Tacrolimus, also known as fujimycin or FK506, is a highly potent immunosuppresive drug with neurogenerative and neuroprotective effects.13-16 To date, in peripheral nerve injuries, autologous nerve grafts are the gold standard.17 Whenever use of grafts is not possible, other options like bioabsorble conduit or decellularized human allograft nerves have been used by surgeons.18 However, so far, there are no available options better than autografts.19 Many studies have reported the effects of systemic tacrolimus administration after peripheral nerve injury. Both systemic and locally administered tacrolimus has shown beneficial effects; however, the administration route, dose, and therapeutic effect are still not clear.20-23 In our study, we hypothesized that both systemic and local administration of tacrolimus with epineural tube graft would improve regeneration and recovery. We supposed that supplementing nerve repair with tacrolimus would increase the regeneration and recovery rates compared with repair of injuries treated with allograft alone.
Nerve grafts, except for autologous grafts, have so far shown similar efficacy and their use is limited with gaps up to 3 cm.5 Artificial resorbable nerve guides have an effect similar to autologous grafts; however, they have not been successful with larger gaps.1 Among research strategies to improve recovery after nerve injury, there are several methods, including use of immunosuppresive drugs to augment nerve regeneration and to facilitate allografting of nerves. Some of these in vivo studies have reported the neurotrophic effect of tacrolimus with systemic administration.9,12,24 Limited studies have also demonstrated the effects of locally administered tacrolimus.13,21,25-27 Mekaj and associates reported that local administration of diluted tacrolimus directly at the end of surgery improved nerve regeneration.27 Li and associates26 loaded tacrolimus into chitosan and found improved nerve regeneration outcomes at 8 weeks. Similar to Li and associates, in recent studies from Tajdaran and colleagues, rats received fibrin gels, which were loaded with tacrolimus microspheres. Those studies showed doubled nerve repair rates at the end of the third week.21,25 Azizi and associates also reported that a tacrolimus-loaded vein graft, as an in situ tacrolimus delivery system, was a successful alternative to bridge the defects.13
In contrast to these reports, in our study, we could not find a significant improvement in the tacrolimus-treated group compared with the nontreated group. The reason for this difference may the different administration of tacrolimus at the end of surgery locally and systemically in the following days. All metrics revealed that autografts are still the gold stan­dard in peripheral nerve regeneration. However, our present results suggested mild recovery with tacrolimus treatment, as shown by elevation of the density of axon fibers by suppressing mast cell accumulation.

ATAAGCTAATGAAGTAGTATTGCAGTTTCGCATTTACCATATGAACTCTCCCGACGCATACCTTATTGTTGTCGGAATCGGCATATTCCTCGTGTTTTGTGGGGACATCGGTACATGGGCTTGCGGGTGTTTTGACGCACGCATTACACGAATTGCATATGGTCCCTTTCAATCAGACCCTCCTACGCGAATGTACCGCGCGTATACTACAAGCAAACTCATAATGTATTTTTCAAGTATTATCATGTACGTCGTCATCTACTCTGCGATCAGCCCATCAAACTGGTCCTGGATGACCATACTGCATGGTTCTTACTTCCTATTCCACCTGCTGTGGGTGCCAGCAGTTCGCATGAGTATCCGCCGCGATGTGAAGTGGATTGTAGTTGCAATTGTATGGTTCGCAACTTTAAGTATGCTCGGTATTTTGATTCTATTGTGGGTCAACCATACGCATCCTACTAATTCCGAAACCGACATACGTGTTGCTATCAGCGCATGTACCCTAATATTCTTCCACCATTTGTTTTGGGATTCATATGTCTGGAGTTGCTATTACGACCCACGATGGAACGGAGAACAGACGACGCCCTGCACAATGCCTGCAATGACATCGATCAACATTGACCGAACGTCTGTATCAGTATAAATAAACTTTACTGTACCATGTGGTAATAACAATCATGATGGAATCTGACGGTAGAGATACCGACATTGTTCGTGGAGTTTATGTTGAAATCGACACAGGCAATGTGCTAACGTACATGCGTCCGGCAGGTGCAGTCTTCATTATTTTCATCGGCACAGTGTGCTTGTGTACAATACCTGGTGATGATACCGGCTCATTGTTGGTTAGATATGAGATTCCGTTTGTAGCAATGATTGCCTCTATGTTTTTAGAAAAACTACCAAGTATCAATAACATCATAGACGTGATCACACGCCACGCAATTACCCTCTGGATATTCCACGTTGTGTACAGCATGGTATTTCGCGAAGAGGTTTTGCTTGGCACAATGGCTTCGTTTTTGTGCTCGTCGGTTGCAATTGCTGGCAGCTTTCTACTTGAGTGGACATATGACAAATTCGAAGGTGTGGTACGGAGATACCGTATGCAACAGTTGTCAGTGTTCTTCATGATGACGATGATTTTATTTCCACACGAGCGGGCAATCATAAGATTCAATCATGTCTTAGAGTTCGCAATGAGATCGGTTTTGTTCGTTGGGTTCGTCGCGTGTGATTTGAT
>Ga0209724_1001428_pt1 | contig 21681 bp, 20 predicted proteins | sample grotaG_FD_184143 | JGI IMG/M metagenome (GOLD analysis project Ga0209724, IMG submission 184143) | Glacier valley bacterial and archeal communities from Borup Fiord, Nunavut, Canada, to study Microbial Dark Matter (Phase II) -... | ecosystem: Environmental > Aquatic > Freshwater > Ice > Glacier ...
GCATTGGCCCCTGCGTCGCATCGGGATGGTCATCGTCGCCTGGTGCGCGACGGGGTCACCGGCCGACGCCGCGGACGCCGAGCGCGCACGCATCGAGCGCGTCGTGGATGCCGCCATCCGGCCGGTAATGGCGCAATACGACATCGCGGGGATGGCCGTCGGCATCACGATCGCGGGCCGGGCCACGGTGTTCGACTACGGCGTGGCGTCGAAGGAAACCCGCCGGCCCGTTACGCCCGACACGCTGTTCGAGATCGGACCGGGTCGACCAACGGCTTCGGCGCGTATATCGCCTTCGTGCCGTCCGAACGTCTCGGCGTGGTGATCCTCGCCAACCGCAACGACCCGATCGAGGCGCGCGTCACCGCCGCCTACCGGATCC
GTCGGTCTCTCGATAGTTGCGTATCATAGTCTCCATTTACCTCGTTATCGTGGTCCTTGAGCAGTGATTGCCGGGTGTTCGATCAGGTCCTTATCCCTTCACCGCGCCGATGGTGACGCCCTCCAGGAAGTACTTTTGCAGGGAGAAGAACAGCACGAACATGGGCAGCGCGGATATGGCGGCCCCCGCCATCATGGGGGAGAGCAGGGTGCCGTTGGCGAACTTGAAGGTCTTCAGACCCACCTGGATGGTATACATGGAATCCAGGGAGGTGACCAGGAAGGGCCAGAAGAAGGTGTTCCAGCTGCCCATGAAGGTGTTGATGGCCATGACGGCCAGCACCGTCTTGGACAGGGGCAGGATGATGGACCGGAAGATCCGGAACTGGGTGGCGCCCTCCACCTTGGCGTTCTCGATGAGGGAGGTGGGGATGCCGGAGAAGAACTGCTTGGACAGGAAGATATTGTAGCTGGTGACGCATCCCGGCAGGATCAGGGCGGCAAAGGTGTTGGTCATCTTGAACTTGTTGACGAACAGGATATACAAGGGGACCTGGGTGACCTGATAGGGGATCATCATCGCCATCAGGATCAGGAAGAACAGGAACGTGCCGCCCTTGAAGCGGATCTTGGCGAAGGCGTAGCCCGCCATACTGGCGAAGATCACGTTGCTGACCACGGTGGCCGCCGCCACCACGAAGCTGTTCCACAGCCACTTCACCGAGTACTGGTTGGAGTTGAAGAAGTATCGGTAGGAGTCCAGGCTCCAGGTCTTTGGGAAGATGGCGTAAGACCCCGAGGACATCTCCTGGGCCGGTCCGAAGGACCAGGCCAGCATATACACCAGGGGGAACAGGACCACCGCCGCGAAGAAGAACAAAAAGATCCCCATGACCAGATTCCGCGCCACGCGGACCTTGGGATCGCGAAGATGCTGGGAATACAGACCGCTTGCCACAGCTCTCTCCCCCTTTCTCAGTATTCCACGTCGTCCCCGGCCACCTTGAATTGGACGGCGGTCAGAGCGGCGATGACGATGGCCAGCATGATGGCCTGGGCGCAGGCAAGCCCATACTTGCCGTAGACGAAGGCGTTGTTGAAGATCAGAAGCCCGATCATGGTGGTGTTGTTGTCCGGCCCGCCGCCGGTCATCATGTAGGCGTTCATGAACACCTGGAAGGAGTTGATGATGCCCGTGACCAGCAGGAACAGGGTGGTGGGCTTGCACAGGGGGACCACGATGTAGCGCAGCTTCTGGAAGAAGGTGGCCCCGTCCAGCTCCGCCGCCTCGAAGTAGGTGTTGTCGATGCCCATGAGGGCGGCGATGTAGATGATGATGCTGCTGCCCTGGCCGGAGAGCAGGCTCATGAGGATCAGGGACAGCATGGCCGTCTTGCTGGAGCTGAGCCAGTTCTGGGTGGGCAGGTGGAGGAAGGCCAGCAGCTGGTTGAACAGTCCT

In this study, we administered tacrolimus as a neuroprotective and neuroregenerative agent into the epineural sheath for peripheral nerve regeneration. Further investigations are necessary to fully elucidate the effects that tacrolimus had on promoting peripheral nerve regeneration.


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Volume : 19
Issue : 12
Pages : 1322 - 1327
DOI : 10.6002/ect.2021.0017

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From the 1Marmara University, School of Medicine, Department of Histology and Embryology, Istanbul, Turkey; the 2Plastic and Reconstructive Surgery, Private Practice, Istanbul,
Turkey; the 3Istanbul Atlas University, School of Medicine, Department of Physiology, Istanbul, Turkey; the 4Plastic and Reconstructive Surgery, Private Practice, Antalya, Turkey; and the 5University of Health Sciences, Department of Plastic and Reconstructive Surgery, Istanbul, Turkey
Acknowledgements: The authors have not received any funding or grants in support of the presented research or for the preparation of this work and have no declarations of potential conflicts of interests. A part of this study is related with Onur Sumer’s thesis.
Author contributions: SK, OS, and OTCK provided conception and design; OS, AA, OTCK, and EBG provided acquisition of data; OTCK, AA, EBG, and SS provided analysis and interpretation of data; EBG and OTCK drafted the manuscript; SS provided critical revision; and EBG and OTCK gave final approval.
Corresponding author: Esra Bihter Gurler, Istanbul Atlas University, School of Medicine, Department of Physiology, Istanbul, Turkey